The fact is it’s easier to get a South African driver’s licence than to get us as a country to face our own racism. Okay, I’m kidding. Nothing is that hard. The driver’s licence machine is like David Mabuza, it keeps needing to go to Europe to get medical treatment.
It’s still very hard though to get us to talk about racism though, especially those white people who tell you they “don’t see colour” when we point out white privilege. Helen Zille’s people. So now we’re talking about white privilege, the race conversation is cancelled? It’s like that dude whose turn it is to buy a round of drinks at the bar suddenly needing to urgently leave. We see you round-dodger.
Some reading this will be white people who think this racism conversation isn’t about them, because they “get it”. The hand in my behind is like that. They are the biggest block in this, because they’re like alcoholics who think they’re over it. They’re not over it. Put down the “I’m a nice white person” tequila.
Let’s be honest, it’s easy to demonise the right wing Steve Hofmeyer types (hell, I, a puppet, literally went to court over this conversation), but to Michael Komape, the poor black child who literally drowned in shit in a pit toilet at his school in 2014, does it really make a difference whether you talked about your privilege while you benefit from it?
No. It doesn’t. Our #BlackLivesMatter tweets scored us social points and changed nothing. And if you fed poor people during lockdown and then posted on social media about how awesome you are, cancel your account and get a flip phone. It’s all you deserve.
Of course, many people of colour and Black people reading this right now will be nodding their heads and thinking, “yeah, you tell them, you latex ally”. Come now, comrades, you certainly got the sharp end of the apartheid stick, and continue to be affected by racism in your life, but let’s not pretend that today there aren’t plenty of people of colour who have joined white middle-class types on the apartheid inequality train, albeit with huge caveats.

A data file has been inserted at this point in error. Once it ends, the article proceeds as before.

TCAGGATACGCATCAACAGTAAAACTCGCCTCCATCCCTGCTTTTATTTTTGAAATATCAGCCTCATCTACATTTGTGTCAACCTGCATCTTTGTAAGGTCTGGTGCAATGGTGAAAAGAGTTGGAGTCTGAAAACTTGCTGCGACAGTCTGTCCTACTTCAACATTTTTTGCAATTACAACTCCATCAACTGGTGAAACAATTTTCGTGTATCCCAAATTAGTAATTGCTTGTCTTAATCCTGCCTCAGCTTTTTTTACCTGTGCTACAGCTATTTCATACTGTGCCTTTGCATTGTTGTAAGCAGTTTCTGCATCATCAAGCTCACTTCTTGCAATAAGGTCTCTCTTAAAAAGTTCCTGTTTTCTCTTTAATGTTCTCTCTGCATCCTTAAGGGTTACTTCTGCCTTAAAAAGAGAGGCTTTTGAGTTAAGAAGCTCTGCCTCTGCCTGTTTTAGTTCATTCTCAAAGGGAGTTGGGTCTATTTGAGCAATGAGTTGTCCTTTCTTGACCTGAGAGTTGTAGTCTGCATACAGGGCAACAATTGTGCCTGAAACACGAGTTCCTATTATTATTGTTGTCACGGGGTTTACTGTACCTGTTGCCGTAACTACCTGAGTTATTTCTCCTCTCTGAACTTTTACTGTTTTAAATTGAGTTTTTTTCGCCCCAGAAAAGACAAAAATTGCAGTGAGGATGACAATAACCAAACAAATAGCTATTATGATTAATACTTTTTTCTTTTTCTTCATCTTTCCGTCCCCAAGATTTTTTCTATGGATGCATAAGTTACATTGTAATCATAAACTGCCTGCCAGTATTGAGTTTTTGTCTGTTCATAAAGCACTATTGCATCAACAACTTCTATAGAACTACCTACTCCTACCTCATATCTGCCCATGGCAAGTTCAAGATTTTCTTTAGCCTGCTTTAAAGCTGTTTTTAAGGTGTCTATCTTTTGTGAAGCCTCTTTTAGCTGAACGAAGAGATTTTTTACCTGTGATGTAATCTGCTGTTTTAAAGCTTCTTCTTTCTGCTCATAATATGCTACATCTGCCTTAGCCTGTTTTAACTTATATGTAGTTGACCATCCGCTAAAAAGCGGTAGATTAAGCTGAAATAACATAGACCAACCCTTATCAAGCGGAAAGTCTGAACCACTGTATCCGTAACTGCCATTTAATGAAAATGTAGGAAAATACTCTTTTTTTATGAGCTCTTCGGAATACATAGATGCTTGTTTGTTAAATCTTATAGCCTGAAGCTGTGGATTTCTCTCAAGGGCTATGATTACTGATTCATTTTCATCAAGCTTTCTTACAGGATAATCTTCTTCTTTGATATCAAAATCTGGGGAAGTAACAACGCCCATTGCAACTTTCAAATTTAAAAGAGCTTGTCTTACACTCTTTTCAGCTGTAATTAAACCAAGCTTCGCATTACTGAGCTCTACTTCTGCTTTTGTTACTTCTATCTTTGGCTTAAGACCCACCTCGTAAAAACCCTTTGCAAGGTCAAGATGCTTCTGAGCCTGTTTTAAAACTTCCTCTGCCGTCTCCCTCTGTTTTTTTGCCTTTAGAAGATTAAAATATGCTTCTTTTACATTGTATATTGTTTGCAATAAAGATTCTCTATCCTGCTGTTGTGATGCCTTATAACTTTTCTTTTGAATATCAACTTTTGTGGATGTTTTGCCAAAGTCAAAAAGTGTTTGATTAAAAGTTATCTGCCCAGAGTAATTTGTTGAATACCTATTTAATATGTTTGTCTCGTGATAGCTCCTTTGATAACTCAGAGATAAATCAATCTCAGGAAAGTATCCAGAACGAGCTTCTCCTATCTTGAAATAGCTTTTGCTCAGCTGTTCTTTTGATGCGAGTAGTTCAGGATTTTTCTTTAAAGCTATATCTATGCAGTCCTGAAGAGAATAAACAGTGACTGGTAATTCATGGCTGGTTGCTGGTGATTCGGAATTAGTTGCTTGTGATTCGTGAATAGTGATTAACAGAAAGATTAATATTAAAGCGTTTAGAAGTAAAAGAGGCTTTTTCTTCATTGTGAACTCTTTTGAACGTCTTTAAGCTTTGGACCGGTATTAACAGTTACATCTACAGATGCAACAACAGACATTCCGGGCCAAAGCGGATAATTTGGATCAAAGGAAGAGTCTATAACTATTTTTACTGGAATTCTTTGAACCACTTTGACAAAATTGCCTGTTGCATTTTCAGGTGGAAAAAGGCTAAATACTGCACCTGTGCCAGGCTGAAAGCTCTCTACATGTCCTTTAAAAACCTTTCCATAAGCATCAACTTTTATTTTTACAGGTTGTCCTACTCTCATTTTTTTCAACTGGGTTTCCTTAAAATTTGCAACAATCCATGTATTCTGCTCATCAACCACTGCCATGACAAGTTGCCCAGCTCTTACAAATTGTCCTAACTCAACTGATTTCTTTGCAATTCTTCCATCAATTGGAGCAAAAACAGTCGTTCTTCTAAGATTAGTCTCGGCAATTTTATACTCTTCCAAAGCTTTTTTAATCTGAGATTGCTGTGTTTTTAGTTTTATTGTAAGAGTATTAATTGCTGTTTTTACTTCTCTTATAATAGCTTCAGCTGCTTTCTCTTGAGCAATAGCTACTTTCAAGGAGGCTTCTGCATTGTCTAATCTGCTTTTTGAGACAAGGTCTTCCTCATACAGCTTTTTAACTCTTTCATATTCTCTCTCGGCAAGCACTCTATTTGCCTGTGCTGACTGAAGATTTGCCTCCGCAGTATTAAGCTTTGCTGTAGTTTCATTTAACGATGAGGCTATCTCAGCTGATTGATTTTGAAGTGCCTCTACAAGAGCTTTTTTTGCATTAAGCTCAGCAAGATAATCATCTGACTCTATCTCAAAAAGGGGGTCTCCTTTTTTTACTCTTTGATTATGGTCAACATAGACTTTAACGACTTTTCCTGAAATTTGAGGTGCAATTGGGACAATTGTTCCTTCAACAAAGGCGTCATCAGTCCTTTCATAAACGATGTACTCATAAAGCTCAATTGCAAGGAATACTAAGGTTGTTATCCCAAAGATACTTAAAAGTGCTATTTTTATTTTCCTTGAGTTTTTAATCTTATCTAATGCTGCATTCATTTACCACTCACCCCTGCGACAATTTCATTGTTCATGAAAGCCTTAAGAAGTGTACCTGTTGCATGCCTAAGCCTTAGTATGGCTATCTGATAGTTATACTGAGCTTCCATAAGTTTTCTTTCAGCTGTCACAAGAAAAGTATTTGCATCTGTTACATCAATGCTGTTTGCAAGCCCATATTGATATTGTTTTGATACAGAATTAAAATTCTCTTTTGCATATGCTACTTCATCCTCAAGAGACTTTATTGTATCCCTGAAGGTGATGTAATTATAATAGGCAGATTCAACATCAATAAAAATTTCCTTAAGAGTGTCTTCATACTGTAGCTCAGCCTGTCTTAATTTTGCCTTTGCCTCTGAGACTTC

Anyone who still thinks Black people can’t be racist clearly missed the whole of Marikana. The South African business partner of an English-owned mine, in whose interests 34 working class Black South Africans were murdered is now the president of the country. Colonialism isn’t over, it’s just lubed up with margarine. RAMAphosa.
The brutal fact is the world we live in is profoundly racist. It’s structured around racism. It’s like we are all Capetonians, and racism is Table Mountain. It’s always there (and in Cape Town the closer you live to it the more racist you are likely to be). Rhodes’s apartheid economy is very much in place, and white South Africans in general managed to evaporate into an Elon Musk-, Netflix-, Kyknet-fueled oblivious nirvana with some potholes, while people of colour and poor people of colour in particular were left holding the apartheid hot potato (I know, comparing apartheid to a potato is a new low, even for me).
Look, we’re not alone. In fact, that’s the point. Australia still celebrates the day white people stole Australia, like hijacking other people’s stuff isn’t a crime. Having a party to celebrate it every year is just creepy. We all saw racist European journalists having a meltdown because these Ukrainian refugees are “not like ze refugees ve haf seen before”. Then they tried to say they’re white without saying they’re white.
When you negotiate anti-racism with a massively more powerful opponent, even the conversation on anti-racism itself can be racist. The West will talk more about Canadian Prime Minister Justin Trudeau’s offensive blackface party outfits than about Canada benefiting from African mining exploitation. The one is offensive, to be sure; the other literally cements the impoverishment of a continent. We will receive books on white fragility from the US, while in South Africa black children are literally drowning in faeces.
If this conversation interests you, I have a show called Nice Racists, in which, instead of pointing fingers I spend an hour roasting the social anthropologist who makes me talk about his own racism, and how it is fed by a racist status quo. You get to laugh, to think and to judge.